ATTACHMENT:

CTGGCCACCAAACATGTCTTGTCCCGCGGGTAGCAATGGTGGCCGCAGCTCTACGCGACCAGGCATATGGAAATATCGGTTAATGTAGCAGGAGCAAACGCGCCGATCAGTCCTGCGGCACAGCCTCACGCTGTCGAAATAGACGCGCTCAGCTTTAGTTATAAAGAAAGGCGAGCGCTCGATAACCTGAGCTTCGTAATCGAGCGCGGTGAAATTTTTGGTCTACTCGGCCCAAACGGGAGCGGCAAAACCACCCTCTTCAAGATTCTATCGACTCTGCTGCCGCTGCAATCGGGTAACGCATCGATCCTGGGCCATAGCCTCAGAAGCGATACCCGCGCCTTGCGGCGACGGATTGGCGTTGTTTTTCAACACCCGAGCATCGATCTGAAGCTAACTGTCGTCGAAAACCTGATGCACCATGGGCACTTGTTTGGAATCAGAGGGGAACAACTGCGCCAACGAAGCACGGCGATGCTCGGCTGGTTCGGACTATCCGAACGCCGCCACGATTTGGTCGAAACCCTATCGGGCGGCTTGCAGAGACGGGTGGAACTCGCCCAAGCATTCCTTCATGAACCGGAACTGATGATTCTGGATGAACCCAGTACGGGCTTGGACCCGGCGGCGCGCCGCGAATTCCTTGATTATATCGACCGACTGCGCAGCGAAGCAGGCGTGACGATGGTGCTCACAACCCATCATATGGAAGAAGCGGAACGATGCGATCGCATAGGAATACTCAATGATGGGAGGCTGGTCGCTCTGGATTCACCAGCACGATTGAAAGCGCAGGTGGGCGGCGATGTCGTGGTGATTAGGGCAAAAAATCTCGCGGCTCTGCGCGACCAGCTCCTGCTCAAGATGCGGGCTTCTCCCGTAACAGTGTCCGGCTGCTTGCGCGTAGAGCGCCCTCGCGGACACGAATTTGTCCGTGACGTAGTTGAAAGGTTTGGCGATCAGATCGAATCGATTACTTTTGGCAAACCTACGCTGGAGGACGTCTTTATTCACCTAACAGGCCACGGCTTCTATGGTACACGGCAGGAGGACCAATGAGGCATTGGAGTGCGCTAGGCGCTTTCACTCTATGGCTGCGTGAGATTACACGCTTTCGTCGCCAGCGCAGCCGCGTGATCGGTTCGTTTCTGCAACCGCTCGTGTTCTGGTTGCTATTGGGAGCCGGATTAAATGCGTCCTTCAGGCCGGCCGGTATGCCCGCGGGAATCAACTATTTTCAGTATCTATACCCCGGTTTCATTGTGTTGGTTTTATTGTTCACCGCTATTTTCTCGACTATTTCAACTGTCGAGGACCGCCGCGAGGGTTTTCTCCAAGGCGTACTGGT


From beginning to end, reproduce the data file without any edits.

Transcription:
CTGGCCACCAAACATGTCTTGTCCCGCGGGTAGCAATGGTGGCCGCAGCTCTACGCGACCAGGCATATGGAAATATCGGTTAATGTAGCAGGAGCAAACGCGCCGATCAGTCCTGCGGCACAGCCTCACGCTGTCGAAATAGACGCGCTCAGCTTTAGTTATAAAGAAAGGCGAGCGCTCGATAACCTGAGCTTCGTAATCGAGCGCGGTGAAATTTTTGGTCTACTCGGCCCAAACGGGAGCGGCAAAACCACCCTCTTCAAGATTCTATCGACTCTGCTGCCGCTGCAATCGGGTAACGCATCGATCCTGGGCCATAGCCTCAGAAGCGATACCCGCGCCTTGCGGCGACGGATTGGCGTTGTTTTTCAACACCCGAGCATCGATCTGAAGCTAACTGTCGTCGAAAACCTGATGCACCATGGGCACTTGTTTGGAATCAGAGGGGAACAACTGCGCCAACGAAGCACGGCGATGCTCGGCTGGTTCGGACTATCCGAACGCCGCCACGATTTGGTCGAAACCCTATCGGGCGGCTTGCAGAGACGGGTGGAACTCGCCCAAGCATTCCTTCATGAACCGGAACTGATGATTCTGGATGAACCCAGTACGGGCTTGGACCCGGCGGCGCGCCGCGAATTCCTTGATTATATCGACCGACTGCGCAGCGAAGCAGGCGTGACGATGGTGCTCACAACCCATCATATGGAAGAAGCGGAACGATGCGATCGCATAGGAATACTCAATGATGGGAGGCTGGTCGCTCTGGATTCACCAGCACGATTGAAAGCGCAGGTGGGCGGCGATGTCGTGGTGATTAGGGCAAAAAATCTCGCGGCTCTGCGCGACCAGCTCCTGCTCAAGATGCGGGCTTCTCCCGTAACAGTGTCCGGCTGCTTGCGCGTAGAGCGCCCTCGCGGACACGAATTTGTCCGTGACGTAGTTGAAAGGTTTGGCGATCAGATCGAATCGATTACTTTTGGCAAACCTACGCTGGAGGACGTCTTTATTCACCTAACAGGCCACGGCTTCTATGGTACACGGCAGGAGGACCAATGAGGCATTGGAGTGCGCTAGGCGCTTTCACTCTATGGCTGCGTGAGATTACACGCTTTCGTCGCCAGCGCAGCCGCGTGATCGGTTCGTTTCTGCAACCGCTCGTGTTCTGGTTGCTATTGGGAGCCGGATTAAATGCGTCCTTCAGGCCGGCCGGTATGCCCGCGGGAATCAACTATTTTCAGTATCTATACCCCGGTTTCATTGTGTTGGTTTTATTGTTCACCGCTATTTTCTCGACTATTTCAACTGTCGAGGACCGCCGCGAGGGTTTTCTCCAAGGCGTACTGGT